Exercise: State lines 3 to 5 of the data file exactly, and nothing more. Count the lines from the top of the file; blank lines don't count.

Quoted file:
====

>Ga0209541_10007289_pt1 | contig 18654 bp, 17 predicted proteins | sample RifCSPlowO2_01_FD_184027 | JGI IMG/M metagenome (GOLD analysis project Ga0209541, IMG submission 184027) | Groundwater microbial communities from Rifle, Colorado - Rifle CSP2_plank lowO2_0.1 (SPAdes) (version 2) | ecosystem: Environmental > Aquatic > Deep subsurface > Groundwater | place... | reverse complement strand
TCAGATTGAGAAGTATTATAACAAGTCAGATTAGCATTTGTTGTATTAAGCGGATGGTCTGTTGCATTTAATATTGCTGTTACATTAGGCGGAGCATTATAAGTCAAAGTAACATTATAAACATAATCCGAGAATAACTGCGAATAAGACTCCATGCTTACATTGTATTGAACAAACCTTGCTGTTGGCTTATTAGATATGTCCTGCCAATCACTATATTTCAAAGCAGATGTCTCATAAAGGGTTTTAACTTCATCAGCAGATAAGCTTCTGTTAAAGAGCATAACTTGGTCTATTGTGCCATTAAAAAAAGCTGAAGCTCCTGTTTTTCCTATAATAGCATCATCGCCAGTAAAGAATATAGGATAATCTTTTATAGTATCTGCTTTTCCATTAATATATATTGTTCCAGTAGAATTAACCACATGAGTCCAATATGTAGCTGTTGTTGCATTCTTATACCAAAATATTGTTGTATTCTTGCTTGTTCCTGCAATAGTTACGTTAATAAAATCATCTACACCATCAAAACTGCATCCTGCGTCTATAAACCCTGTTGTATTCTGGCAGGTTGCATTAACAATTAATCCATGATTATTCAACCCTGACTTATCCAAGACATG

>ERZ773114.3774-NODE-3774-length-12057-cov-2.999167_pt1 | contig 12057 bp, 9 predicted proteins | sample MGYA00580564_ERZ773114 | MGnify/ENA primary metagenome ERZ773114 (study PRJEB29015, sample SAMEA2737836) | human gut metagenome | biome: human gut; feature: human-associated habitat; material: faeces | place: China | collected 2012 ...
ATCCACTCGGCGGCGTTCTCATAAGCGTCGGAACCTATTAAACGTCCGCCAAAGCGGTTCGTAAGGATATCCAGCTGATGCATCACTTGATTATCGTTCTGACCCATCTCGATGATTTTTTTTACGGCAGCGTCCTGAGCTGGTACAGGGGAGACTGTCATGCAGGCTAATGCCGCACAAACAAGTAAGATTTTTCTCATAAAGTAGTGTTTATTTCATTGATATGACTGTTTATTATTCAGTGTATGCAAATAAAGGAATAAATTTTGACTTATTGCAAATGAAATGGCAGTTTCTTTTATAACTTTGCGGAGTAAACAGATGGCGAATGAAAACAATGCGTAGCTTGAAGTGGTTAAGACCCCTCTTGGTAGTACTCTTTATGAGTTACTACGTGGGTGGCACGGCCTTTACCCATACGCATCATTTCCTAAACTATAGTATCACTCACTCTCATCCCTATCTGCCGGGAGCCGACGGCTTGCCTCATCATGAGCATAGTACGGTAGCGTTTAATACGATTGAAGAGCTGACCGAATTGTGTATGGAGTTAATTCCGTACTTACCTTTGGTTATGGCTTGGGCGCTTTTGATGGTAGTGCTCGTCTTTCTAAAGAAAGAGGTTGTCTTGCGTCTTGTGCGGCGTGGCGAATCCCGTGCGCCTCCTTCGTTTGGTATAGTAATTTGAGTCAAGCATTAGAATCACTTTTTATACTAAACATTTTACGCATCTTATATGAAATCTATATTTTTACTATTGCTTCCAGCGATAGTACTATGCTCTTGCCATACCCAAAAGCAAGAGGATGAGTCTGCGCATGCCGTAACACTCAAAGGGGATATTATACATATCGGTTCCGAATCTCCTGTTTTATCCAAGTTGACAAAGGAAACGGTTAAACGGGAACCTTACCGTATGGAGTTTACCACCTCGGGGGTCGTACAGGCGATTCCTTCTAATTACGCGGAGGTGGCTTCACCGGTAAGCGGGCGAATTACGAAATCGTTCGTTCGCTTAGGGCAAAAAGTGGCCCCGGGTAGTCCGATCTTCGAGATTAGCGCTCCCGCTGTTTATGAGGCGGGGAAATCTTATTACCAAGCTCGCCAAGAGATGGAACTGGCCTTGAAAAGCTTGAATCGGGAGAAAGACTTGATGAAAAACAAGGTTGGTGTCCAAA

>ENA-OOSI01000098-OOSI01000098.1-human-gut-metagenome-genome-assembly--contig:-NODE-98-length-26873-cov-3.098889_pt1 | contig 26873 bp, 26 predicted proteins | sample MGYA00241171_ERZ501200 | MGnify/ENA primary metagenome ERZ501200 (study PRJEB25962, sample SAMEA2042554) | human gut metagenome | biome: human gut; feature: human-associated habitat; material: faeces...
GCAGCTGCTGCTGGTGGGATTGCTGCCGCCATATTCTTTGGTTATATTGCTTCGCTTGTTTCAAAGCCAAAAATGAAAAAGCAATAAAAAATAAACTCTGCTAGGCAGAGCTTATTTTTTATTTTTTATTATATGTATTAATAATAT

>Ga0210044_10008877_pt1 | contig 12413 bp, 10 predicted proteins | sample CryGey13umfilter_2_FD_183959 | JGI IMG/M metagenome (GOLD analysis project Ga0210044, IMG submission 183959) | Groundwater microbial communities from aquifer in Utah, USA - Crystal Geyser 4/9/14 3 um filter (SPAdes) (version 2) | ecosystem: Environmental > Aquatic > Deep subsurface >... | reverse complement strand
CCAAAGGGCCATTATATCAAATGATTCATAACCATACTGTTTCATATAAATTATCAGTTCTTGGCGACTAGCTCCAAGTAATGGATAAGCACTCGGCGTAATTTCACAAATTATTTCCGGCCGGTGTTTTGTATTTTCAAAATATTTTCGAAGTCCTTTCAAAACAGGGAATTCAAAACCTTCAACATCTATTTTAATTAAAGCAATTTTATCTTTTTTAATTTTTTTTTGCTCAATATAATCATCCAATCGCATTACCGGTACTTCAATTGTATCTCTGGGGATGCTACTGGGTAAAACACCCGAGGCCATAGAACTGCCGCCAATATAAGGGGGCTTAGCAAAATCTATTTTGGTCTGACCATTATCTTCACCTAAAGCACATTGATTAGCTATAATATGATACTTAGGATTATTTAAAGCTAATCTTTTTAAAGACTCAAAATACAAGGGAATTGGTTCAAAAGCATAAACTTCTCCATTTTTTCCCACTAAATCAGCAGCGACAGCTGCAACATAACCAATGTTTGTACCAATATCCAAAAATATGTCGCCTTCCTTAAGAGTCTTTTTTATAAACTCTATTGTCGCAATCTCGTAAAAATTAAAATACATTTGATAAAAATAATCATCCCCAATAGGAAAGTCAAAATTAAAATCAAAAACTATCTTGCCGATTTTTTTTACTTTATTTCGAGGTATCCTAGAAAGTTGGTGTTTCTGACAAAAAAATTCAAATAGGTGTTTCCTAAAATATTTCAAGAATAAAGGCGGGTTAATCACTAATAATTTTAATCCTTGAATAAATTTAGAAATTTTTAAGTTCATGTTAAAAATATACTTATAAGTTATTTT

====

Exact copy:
>ERZ773114.3774-NODE-3774-length-12057-cov-2.999167_pt1 | contig 12057 bp, 9 predicted proteins | sample MGYA00580564_ERZ773114 | MGnify/ENA primary metagenome ERZ773114 (study PRJEB29015, sample SAMEA2737836) | human gut metagenome | biome: human gut; feature: human-associated habitat; material: faeces | place: China | collected 2012 ...
ATCCACTCGGCGGCGTTCTCATAAGCGTCGGAACCTATTAAACGTCCGCCAAAGCGGTTCGTAAGGATATCCAGCTGATGCATCACTTGATTATCGTTCTGACCCATCTCGATGATTTTTTTTACGGCAGCGTCCTGAGCTGGTACAGGGGAGACTGTCATGCAGGCTAATGCCGCACAAACAAGTAAGATTTTTCTCATAAAGTAGTGTTTATTTCATTGATATGACTGTTTATTATTCAGTGTATGCAAATAAAGGAATAAATTTTGACTTATTGCAAATGAAATGGCAGTTTCTTTTATAACTTTGCGGAGTAAACAGATGGCGAATGAAAACAATGCGTAGCTTGAAGTGGTTAAGACCCCTCTTGGTAGTACTCTTTATGAGTTACTACGTGGGTGGCACGGCCTTTACCCATACGCATCATTTCCTAAACTATAGTATCACTCACTCTCATCCCTATCTGCCGGGAGCCGACGGCTTGCCTCATCATGAGCATAGTACGGTAGCGTTTAATACGATTGAAGAGCTGACCGAATTGTGTATGGAGTTAATTCCGTACTTACCTTTGGTTATGGCTTGGGCGCTTTTGATGGTAGTGCTCGTCTTTCTAAAGAAAGAGGTTGTCTTGCGTCTTGTGCGGCGTGGCGAATCCCGTGCGCCTCCTTCGTTTGGTATAGTAATTTGAGTCAAGCATTAGAATCACTTTTTATACTAAACATTTTACGCATCTTATATGAAATCTATATTTTTACTATTGCTTCCAGCGATAGTACTATGCTCTTGCCATACCCAAAAGCAAGAGGATGAGTCTGCGCATGCCGTAACACTCAAAGGGGATATTATACATATCGGTTCCGAATCTCCTGTTTTATCCAAGTTGACAAAGGAAACGGTTAAACGGGAACCTTACCGTATGGAGTTTACCACCTCGGGGGTCGTACAGGCGATTCCTTCTAATTACGCGGAGGTGGCTTCACCGGTAAGCGGGCGAATTACGAAATCGTTCGTTCGCTTAGGGCAAAAAGTGGCCCCGGGTAGTCCGATCTTCGAGATTAGCGCTCCCGCTGTTTATGAGGCGGGGAAATCTTATTACCAAGCTCGCCAAGAGATGGAACTGGCCTTGAAAAGCTTGAATCGGGAGAAAGACTTGATGAAAAACAAGGTTGGTGTCCAAA

>ENA-OOSI01000098-OOSI01000098.1-human-gut-metagenome-genome-assembly--contig:-NODE-98-length-26873-cov-3.098889_pt1 | contig 26873 bp, 26 predicted proteins | sample MGYA00241171_ERZ501200 | MGnify/ENA primary metagenome ERZ501200 (study PRJEB25962, sample SAMEA2042554) | human gut metagenome | biome: human gut; feature: human-associated habitat; material: faeces...